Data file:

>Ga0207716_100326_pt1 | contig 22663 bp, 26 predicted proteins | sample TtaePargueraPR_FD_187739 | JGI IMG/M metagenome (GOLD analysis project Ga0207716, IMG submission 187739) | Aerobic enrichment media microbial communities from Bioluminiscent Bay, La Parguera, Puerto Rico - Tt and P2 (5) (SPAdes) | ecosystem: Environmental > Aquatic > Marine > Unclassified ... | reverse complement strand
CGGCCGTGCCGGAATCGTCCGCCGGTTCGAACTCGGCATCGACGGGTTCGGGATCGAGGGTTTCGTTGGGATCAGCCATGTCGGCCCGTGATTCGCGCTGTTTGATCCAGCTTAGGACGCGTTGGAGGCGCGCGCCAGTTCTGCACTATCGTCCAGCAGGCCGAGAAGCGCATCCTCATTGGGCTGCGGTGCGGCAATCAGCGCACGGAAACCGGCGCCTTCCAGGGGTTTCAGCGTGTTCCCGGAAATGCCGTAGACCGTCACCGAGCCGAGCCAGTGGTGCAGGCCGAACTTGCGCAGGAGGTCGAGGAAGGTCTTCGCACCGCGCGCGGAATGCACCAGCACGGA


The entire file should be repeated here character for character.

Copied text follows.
>Ga0207716_100326_pt1 | contig 22663 bp, 26 predicted proteins | sample TtaePargueraPR_FD_187739 | JGI IMG/M metagenome (GOLD analysis project Ga0207716, IMG submission 187739) | Aerobic enrichment media microbial communities from Bioluminiscent Bay, La Parguera, Puerto Rico - Tt and P2 (5) (SPAdes) | ecosystem: Environmental > Aquatic > Marine > Unclassified ... | reverse complement strand
CGGCCGTGCCGGAATCGTCCGCCGGTTCGAACTCGGCATCGACGGGTTCGGGATCGAGGGTTTCGTTGGGATCAGCCATGTCGGCCCGTGATTCGCGCTGTTTGATCCAGCTTAGGACGCGTTGGAGGCGCGCGCCAGTTCTGCACTATCGTCCAGCAGGCCGAGAAGCGCATCCTCATTGGGCTGCGGTGCGGCAATCAGCGCACGGAAACCGGCGCCTTCCAGGGGTTTCAGCGTGTTCCCGGAAATGCCGTAGACCGTCACCGAGCCGAGCCAGTGGTGCAGGCCGAACTTGCGCAGGAGGTCGAGGAAGGTCTTCGCACCGCGCGCGGAATGCACCAGCACGGA